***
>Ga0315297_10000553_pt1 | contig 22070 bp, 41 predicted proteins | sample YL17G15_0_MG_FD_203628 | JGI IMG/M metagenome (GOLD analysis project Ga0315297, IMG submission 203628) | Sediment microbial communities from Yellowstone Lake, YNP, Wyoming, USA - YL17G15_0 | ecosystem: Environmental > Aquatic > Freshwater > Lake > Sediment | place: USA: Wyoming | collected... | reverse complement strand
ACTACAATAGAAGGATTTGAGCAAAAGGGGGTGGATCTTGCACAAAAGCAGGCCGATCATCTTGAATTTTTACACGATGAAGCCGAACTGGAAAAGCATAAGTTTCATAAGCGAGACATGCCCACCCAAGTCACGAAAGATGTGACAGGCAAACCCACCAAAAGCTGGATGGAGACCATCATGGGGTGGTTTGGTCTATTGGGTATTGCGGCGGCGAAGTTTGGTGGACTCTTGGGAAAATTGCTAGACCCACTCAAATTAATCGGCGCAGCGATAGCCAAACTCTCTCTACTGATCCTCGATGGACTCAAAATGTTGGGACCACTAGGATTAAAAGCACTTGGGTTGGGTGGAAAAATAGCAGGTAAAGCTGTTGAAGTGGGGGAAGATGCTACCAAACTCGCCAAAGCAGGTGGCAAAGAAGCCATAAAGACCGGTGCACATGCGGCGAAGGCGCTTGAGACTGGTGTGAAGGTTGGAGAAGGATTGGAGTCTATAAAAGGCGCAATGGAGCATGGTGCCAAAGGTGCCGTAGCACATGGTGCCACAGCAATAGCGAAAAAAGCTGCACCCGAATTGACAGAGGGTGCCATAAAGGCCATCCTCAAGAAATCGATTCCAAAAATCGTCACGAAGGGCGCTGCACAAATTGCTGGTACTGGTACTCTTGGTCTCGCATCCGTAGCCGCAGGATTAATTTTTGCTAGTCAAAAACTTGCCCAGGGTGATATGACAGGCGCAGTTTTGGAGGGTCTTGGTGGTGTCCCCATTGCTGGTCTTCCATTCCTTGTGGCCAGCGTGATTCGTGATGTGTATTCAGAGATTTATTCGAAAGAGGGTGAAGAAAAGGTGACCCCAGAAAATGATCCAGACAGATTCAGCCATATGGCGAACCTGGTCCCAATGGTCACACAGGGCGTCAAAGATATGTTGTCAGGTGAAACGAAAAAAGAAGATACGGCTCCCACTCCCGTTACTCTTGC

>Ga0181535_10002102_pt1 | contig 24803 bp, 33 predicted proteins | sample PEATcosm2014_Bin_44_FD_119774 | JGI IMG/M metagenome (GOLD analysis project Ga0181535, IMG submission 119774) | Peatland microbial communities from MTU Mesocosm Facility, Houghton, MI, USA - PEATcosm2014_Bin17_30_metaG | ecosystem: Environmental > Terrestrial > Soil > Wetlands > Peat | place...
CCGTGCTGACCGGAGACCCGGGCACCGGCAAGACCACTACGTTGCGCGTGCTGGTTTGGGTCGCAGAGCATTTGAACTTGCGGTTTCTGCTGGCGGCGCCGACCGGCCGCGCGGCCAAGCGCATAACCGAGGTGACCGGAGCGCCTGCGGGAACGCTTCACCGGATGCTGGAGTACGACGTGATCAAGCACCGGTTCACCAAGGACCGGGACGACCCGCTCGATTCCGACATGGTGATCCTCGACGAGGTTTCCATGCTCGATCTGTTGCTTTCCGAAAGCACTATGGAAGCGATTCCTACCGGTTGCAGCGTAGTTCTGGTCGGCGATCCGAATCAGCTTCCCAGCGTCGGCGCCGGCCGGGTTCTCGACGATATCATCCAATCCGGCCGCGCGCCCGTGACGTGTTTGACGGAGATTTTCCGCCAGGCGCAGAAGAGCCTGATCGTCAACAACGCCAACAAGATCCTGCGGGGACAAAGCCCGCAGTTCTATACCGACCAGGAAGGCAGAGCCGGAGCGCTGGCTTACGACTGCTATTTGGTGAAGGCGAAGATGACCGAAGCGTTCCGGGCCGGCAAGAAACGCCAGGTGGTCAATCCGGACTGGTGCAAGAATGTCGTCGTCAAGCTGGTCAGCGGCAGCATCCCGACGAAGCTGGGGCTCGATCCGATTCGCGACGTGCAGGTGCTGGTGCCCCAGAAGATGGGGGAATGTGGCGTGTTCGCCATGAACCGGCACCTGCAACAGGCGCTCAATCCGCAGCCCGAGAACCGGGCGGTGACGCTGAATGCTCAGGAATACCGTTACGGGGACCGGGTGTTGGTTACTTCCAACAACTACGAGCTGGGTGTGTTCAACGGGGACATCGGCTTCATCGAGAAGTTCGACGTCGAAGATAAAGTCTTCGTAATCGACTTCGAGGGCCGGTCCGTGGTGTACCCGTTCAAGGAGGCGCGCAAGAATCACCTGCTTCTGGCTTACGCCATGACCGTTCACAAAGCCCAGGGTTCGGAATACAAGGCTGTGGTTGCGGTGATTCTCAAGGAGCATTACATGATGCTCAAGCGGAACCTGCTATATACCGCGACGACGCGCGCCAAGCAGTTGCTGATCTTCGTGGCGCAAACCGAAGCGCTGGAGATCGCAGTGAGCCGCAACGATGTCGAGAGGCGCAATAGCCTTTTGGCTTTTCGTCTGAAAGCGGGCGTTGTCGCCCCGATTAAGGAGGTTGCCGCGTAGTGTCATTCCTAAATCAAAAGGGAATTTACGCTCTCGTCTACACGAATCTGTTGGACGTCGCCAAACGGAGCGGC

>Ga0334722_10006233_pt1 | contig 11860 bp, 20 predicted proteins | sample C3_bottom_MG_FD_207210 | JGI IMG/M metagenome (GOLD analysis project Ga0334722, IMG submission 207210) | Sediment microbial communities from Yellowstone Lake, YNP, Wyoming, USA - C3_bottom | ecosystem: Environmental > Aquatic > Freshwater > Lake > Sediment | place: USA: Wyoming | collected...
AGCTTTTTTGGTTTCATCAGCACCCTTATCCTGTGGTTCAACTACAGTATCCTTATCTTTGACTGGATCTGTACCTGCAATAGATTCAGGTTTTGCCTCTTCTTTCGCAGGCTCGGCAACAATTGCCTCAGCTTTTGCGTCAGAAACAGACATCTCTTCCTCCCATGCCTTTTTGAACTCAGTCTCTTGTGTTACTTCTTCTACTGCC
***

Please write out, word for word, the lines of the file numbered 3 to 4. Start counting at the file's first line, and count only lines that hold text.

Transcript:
>Ga0181535_10002102_pt1 | contig 24803 bp, 33 predicted proteins | sample PEATcosm2014_Bin_44_FD_119774 | JGI IMG/M metagenome (GOLD analysis project Ga0181535, IMG submission 119774) | Peatland microbial communities from MTU Mesocosm Facility, Houghton, MI, USA - PEATcosm2014_Bin17_30_metaG | ecosystem: Environmental > Terrestrial > Soil > Wetlands > Peat | place...
CCGTGCTGACCGGAGACCCGGGCACCGGCAAGACCACTACGTTGCGCGTGCTGGTTTGGGTCGCAGAGCATTTGAACTTGCGGTTTCTGCTGGCGGCGCCGACCGGCCGCGCGGCCAAGCGCATAACCGAGGTGACCGGAGCGCCTGCGGGAACGCTTCACCGGATGCTGGAGTACGACGTGATCAAGCACCGGTTCACCAAGGACCGGGACGACCCGCTCGATTCCGACATGGTGATCCTCGACGAGGTTTCCATGCTCGATCTGTTGCTTTCCGAAAGCACTATGGAAGCGATTCCTACCGGTTGCAGCGTAGTTCTGGTCGGCGATCCGAATCAGCTTCCCAGCGTCGGCGCCGGCCGGGTTCTCGACGATATCATCCAATCCGGCCGCGCGCCCGTGACGTGTTTGACGGAGATTTTCCGCCAGGCGCAGAAGAGCCTGATCGTCAACAACGCCAACAAGATCCTGCGGGGACAAAGCCCGCAGTTCTATACCGACCAGGAAGGCAGAGCCGGAGCGCTGGCTTACGACTGCTATTTGGTGAAGGCGAAGATGACCGAAGCGTTCCGGGCCGGCAAGAAACGCCAGGTGGTCAATCCGGACTGGTGCAAGAATGTCGTCGTCAAGCTGGTCAGCGGCAGCATCCCGACGAAGCTGGGGCTCGATCCGATTCGCGACGTGCAGGTGCTGGTGCCCCAGAAGATGGGGGAATGTGGCGTGTTCGCCATGAACCGGCACCTGCAACAGGCGCTCAATCCGCAGCCCGAGAACCGGGCGGTGACGCTGAATGCTCAGGAATACCGTTACGGGGACCGGGTGTTGGTTACTTCCAACAACTACGAGCTGGGTGTGTTCAACGGGGACATCGGCTTCATCGAGAAGTTCGACGTCGAAGATAAAGTCTTCGTAATCGACTTCGAGGGCCGGTCCGTGGTGTACCCGTTCAAGGAGGCGCGCAAGAATCACCTGCTTCTGGCTTACGCCATGACCGTTCACAAAGCCCAGGGTTCGGAATACAAGGCTGTGGTTGCGGTGATTCTCAAGGAGCATTACATGATGCTCAAGCGGAACCTGCTATATACCGCGACGACGCGCGCCAAGCAGTTGCTGATCTTCGTGGCGCAAACCGAAGCGCTGGAGATCGCAGTGAGCCGCAACGATGTCGAGAGGCGCAATAGCCTTTTGGCTTTTCGTCTGAAAGCGGGCGTTGTCGCCCCGATTAAGGAGGTTGCCGCGTAGTGTCATTCCTAAATCAAAAGGGAATTTACGCTCTCGTCTACACGAATCTGTTGGACGTCGCCAAACGGAGCGGC